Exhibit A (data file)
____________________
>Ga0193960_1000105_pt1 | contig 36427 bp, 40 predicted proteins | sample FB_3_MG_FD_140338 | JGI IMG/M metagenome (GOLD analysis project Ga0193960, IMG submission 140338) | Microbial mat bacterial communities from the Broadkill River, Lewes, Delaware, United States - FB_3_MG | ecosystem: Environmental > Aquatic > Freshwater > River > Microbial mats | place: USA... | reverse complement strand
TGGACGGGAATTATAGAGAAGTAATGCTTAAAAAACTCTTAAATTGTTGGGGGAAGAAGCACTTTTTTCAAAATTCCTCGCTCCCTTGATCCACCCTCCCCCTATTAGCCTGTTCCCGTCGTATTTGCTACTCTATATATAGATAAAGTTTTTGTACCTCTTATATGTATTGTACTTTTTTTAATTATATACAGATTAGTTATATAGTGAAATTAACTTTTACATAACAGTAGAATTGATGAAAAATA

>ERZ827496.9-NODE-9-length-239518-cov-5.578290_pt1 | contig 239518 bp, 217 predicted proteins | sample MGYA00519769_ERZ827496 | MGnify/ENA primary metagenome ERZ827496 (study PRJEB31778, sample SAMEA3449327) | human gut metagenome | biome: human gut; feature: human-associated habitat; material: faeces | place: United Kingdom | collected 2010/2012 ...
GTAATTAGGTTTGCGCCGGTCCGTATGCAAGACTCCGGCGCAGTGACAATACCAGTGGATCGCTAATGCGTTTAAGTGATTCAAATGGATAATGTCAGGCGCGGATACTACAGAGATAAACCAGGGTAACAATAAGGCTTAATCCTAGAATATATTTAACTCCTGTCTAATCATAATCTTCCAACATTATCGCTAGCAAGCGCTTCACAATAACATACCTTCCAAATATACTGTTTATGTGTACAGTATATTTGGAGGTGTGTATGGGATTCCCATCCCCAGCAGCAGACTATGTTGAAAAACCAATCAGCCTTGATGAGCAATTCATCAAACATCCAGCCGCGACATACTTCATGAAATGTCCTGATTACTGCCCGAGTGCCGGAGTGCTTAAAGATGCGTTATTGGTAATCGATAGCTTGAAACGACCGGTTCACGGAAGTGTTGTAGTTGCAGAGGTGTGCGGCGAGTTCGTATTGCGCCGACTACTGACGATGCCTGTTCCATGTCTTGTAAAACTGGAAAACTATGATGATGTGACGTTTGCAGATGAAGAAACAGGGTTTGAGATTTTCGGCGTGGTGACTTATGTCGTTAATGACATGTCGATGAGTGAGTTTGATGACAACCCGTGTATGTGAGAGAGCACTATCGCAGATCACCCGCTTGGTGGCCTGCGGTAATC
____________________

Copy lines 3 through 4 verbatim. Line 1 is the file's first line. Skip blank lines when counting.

>ERZ827496.9-NODE-9-length-239518-cov-5.578290_pt1 | contig 239518 bp, 217 predicted proteins | sample MGYA00519769_ERZ827496 | MGnify/ENA primary metagenome ERZ827496 (study PRJEB31778, sample SAMEA3449327) | human gut metagenome | biome: human gut; feature: human-associated habitat; material: faeces | place: United Kingdom | collected 2010/2012 ...
GTAATTAGGTTTGCGCCGGTCCGTATGCAAGACTCCGGCGCAGTGACAATACCAGTGGATCGCTAATGCGTTTAAGTGATTCAAATGGATAATGTCAGGCGCGGATACTACAGAGATAAACCAGGGTAACAATAAGGCTTAATCCTAGAATATATTTAACTCCTGTCTAATCATAATCTTCCAACATTATCGCTAGCAAGCGCTTCACAATAACATACCTTCCAAATATACTGTTTATGTGTACAGTATATTTGGAGGTGTGTATGGGATTCCCATCCCCAGCAGCAGACTATGTTGAAAAACCAATCAGCCTTGATGAGCAATTCATCAAACATCCAGCCGCGACATACTTCATGAAATGTCCTGATTACTGCCCGAGTGCCGGAGTGCTTAAAGATGCGTTATTGGTAATCGATAGCTTGAAACGACCGGTTCACGGAAGTGTTGTAGTTGCAGAGGTGTGCGGCGAGTTCGTATTGCGCCGACTACTGACGATGCCTGTTCCATGTCTTGTAAAACTGGAAAACTATGATGATGTGACGTTTGCAGATGAAGAAACAGGGTTTGAGATTTTCGGCGTGGTGACTTATGTCGTTAATGACATGTCGATGAGTGAGTTTGATGACAACCCGTGTATGTGAGAGAGCACTATCGCAGATCACCCGCTTGGTGGCCTGCGGTAATC